December 11, 2008


Jeff Perlman, Executive Vice President – Government Affairs
Clark Rector Jr., Senior Vice President – State Government Affairs
Robert Kohlmeyer, Manager – Government Affairs




PhRMA Announces Changes to DTC Guidelines

The Pharmaceutical Research and Manufacturers of America (PhRMA) board of directors has adopted changes to its Guiding Principles on Direct to Consumer Advertisements about Prescription Medicines. The voluntary guidelines provide direction on ways to ensure that DTC advertising is accurate, accessible and useful to patients. Among the changes are principles of identifying whether people appearing in ads are actual health care professionals, compensated celebrity endorsers or paid actors. The revised guidelines state that DTC television or print advertisements with adult-oriented content should be placed only in media where at least 90 percent of the audience is expected to be at least 18 years old. The new guidelines go into effect March 2009. Outgoing House Energy and Commerce Committee Chairman John D. Dingell, D-Mich., and Oversight and Investigations Subcommittee Chairman Bart Stupak, D-Mich., who have both been critical of DTC advertising in the past, said that the PhRMA revisions were a positive step, but not sufficient. "On one hand, PhRMA has taken our committee's concerns seriously by revising parts of their DTC code; on the other hand, some of these changes are merely a rewording of prior policy that does nothing to increase consumer protection," Stupak said in a statement. A full list of the changes is available here.
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AAF Shows Support for Automobile Industry

The downturn in the national economy has had an impact on advertising in both obvious and subtle ways. The domestic automobile industry-Chrysler, Ford Motor Company and General Motors Corporation-accounted for $4.6 billion in advertising spending in 2007, or 3.3 percent of all measured advertising spending. This spending supports countless jobs in the advertising industry at local, regional and national levels. Because of the importance of automobile industry to our members, the AAF sent letters of support to members of Congress urging them to enact a federal assistance package for the industry. A copy of our letter is available here.
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FTC Proposes Changes to Endorsement Guides

The Federal Trade Commission announced that it is seeking comments on proposed revisions to its endorsement guides. In its filing, the FTC said that proposed revisions will address endorsements by consumers, organizations and experts, and the material connections between advertisers and endorsers. More specifically, the proposed changes call for clearer disclosures when consumer endorsements do not reflect typical experience. Last updated in 1980, the Guides Concerning the Use of Endorsements and Testimonials in Advertising provide advertisers with examples and interpretations of the FTC Act. Comments will be accepted through January 30, 2009. The AAF expects to file comments. The full register notice is available here.
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ICANN Proposes Nearly Unlimited Top-Level Domain Options

A proposal to drastically increase the number of generic top-level Internet domains could have serious implications for companies operating and advertising online. In laymen's terms, top-level domains are those that exist on the right side of the dot. The Internet Corporation for Assigned Names of Numbers (ICANN) currently issues domain names for individuals and groups within a limited number generic top-level domains, such as .com, .org, .net, as well as country codes such as .us, .ca, and .uk. ICANN plans to create and sell over 1,000 new top-level domains over the next three years, offering virtually unlimited options. Anticipated top-level domain names include business names, (for instance, .aaf, .google, .cocacola), product names (.corvette, .frostedflakes), and more generic terms (.soda, .newspaper, .televison). ICANN plans to set application fees for the new top-level domain names from $190,000 to $250,000 each. The AAF is concerned that this sweeping change will cause unprecedented consumer confusion, abuse, fraud and disputes. We are especially troubled by the potential for "cyber squatting" and the problems associated with profiting from other companies' brands and trademarks. We are working with like-minded organizations to urge ICANN to delay the rollout of this program until sufficient safeguards are in place to protect businesses, brand owners and consumers.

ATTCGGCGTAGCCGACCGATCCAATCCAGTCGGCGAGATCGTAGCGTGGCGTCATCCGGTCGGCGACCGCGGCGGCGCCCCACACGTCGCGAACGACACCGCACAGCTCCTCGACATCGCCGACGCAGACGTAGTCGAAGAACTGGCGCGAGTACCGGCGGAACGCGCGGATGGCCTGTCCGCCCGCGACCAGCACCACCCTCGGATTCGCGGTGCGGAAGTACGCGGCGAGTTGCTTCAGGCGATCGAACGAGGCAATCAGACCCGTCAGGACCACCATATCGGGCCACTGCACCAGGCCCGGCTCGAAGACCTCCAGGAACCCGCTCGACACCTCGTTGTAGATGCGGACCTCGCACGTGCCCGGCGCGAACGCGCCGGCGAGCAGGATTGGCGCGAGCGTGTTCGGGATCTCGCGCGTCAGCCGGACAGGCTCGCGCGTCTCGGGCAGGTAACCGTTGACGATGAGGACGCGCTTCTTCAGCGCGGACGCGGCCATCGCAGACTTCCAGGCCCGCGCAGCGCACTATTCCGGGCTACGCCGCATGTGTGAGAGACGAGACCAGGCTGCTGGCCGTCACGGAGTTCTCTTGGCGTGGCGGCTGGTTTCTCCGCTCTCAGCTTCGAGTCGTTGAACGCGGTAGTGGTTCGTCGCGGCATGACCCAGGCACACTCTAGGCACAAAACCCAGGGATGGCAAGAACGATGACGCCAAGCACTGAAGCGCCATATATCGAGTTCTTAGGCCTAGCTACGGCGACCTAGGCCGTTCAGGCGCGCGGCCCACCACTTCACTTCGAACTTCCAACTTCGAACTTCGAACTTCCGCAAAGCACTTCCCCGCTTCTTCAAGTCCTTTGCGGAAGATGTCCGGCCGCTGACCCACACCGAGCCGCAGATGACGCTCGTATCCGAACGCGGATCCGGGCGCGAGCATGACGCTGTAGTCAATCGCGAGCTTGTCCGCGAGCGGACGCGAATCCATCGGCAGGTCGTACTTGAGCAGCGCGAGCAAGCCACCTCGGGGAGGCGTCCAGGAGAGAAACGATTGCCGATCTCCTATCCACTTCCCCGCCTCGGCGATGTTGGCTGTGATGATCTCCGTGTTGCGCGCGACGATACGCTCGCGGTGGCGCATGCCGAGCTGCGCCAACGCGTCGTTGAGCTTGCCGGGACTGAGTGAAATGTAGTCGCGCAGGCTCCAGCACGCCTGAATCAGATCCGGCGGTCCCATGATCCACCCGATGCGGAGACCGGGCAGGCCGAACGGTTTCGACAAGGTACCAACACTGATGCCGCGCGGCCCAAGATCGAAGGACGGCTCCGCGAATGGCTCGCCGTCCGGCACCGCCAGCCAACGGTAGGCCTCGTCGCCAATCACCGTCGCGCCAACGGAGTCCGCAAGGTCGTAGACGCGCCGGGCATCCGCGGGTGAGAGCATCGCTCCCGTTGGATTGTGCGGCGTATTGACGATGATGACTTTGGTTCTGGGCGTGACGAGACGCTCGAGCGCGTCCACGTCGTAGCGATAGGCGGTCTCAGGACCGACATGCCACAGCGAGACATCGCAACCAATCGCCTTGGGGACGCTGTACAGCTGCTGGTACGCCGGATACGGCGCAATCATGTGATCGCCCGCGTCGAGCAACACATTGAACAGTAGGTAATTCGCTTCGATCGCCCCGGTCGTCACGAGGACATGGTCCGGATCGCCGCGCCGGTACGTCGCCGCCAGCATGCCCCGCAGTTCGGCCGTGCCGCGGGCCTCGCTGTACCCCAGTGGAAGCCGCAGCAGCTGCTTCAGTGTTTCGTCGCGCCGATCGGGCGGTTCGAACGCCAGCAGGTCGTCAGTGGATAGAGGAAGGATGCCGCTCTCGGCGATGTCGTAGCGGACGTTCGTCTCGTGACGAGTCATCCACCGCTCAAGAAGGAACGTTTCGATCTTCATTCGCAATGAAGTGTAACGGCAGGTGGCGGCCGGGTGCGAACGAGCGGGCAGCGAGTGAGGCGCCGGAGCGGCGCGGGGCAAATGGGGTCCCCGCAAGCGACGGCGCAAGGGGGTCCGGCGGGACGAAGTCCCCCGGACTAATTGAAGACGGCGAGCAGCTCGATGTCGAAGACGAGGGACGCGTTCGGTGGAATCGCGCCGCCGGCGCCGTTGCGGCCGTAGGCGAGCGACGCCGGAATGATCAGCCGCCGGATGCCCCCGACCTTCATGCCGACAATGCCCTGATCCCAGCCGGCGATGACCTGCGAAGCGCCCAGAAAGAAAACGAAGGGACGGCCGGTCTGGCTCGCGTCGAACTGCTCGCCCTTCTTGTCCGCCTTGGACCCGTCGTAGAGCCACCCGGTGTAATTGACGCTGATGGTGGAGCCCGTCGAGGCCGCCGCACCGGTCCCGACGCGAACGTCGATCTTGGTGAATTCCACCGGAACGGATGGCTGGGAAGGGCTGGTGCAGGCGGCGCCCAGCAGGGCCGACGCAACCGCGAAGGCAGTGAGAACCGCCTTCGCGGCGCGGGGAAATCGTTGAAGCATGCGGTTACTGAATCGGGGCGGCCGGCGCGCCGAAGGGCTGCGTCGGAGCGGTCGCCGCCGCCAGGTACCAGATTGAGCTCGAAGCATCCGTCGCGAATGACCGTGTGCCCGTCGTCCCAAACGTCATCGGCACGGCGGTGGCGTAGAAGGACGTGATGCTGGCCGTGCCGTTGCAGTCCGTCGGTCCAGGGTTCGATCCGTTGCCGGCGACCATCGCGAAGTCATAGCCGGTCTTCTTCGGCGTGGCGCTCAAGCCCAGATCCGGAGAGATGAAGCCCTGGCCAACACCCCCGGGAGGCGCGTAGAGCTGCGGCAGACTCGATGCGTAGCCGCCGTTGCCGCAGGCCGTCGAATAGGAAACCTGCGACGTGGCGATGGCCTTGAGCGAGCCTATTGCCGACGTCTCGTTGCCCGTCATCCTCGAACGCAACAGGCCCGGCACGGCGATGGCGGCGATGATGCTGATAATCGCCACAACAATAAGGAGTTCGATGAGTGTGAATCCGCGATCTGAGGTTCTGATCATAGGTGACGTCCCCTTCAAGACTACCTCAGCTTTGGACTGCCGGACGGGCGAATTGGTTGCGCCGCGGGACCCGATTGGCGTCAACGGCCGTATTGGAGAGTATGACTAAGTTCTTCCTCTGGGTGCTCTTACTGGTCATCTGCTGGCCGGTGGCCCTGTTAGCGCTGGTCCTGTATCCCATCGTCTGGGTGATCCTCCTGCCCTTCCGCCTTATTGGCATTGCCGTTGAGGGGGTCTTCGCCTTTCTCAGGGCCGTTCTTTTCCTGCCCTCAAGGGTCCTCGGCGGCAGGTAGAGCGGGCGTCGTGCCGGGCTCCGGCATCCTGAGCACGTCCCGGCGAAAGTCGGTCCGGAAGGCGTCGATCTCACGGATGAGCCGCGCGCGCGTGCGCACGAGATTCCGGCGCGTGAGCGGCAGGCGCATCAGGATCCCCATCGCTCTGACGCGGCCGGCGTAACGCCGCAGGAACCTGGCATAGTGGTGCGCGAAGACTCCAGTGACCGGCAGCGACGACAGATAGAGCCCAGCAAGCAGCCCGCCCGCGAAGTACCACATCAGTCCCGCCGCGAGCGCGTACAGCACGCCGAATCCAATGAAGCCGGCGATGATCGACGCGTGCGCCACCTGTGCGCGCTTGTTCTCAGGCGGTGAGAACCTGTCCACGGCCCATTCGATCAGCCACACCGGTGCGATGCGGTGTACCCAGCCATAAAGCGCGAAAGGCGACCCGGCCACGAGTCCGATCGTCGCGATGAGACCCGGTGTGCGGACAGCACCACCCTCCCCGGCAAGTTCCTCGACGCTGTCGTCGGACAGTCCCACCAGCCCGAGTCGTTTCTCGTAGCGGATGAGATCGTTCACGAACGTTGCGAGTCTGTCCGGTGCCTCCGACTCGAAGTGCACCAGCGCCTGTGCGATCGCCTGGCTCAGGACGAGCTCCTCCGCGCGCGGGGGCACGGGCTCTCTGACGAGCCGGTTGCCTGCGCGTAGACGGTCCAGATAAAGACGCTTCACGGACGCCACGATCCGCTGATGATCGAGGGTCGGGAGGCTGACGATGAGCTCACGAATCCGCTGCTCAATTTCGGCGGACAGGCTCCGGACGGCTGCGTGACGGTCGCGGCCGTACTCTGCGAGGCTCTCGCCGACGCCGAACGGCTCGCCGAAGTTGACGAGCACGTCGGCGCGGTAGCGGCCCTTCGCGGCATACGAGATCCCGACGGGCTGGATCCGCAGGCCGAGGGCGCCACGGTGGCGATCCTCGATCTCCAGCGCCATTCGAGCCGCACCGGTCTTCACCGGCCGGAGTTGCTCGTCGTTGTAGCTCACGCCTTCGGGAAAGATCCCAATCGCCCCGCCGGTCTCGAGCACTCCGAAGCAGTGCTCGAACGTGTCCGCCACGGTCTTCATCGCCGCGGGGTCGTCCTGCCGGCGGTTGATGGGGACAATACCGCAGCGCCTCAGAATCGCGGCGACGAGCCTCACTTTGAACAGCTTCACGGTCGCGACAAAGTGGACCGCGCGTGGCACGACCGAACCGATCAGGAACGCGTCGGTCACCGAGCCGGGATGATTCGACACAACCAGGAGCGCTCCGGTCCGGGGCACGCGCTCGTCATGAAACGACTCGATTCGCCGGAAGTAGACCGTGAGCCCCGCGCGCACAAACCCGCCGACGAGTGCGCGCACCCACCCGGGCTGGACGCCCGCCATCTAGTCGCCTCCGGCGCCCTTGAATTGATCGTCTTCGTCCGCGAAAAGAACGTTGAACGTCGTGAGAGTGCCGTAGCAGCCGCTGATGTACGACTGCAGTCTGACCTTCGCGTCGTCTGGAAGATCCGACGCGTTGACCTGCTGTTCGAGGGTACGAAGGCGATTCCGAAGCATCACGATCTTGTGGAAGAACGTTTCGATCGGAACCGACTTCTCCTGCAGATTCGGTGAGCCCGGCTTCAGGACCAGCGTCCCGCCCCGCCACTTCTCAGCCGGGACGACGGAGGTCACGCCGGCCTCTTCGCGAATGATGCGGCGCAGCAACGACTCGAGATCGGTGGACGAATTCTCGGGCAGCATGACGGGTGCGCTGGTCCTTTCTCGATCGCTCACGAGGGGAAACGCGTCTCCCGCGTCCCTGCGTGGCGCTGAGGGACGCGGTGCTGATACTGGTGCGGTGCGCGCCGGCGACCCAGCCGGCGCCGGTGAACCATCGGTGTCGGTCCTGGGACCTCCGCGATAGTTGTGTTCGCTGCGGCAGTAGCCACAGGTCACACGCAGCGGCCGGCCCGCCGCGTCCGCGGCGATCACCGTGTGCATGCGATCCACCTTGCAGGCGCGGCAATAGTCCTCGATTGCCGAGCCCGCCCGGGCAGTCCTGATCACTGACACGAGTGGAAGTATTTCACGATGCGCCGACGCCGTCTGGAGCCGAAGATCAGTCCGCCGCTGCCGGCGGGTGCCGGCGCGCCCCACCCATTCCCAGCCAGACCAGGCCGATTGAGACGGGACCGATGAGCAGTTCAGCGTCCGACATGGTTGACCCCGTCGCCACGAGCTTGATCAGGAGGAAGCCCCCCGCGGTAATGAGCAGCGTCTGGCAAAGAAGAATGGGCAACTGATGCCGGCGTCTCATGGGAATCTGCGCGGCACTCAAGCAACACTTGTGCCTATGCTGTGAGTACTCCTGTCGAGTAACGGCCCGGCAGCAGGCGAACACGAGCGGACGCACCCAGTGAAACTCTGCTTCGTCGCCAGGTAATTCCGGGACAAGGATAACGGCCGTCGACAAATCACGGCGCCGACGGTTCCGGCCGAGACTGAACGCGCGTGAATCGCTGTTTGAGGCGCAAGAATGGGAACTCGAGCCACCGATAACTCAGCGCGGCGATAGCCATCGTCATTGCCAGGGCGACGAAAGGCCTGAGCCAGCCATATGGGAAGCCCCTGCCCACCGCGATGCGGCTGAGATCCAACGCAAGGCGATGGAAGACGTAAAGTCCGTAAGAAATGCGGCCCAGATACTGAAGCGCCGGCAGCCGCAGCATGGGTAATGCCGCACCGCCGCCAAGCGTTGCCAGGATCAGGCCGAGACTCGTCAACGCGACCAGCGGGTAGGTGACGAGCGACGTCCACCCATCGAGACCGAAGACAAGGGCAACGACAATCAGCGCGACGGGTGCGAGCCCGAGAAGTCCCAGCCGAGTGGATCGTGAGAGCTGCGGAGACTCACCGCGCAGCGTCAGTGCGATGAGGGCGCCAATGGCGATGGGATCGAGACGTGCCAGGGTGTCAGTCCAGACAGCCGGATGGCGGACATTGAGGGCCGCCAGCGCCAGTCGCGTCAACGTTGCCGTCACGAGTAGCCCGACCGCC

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Rep. Waxman Named House Commerce Committee Chairman

Rep. Henry Waxman, D-Calif., will chair the powerful House Energy and Commerce Committee when the 111th Congress convenes in January. Waxman, the current chairman of the House Oversight and Investigations Committee, has long been a strong critic of advertising. Of note, he has called for stricter regulation of direct-to-consumer advertising of pharmaceuticals, tobacco advertising and product placement. Waxman challenged longtime Chairman John Dingell, D-Mich., who was ousted in a 137-122 vote. While Waxman has not yet set an agenda for the upcoming congressional term, it is anticipated that many advertising issues will face increased attention.
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AAF Government Report will be published on a limited basis until Congress resumes legislative work in late January 2009.

AAF Government Report is available to all members of the AAF. If you are interested in receiving an e-mailed copy, please e-mail government@aaf.org.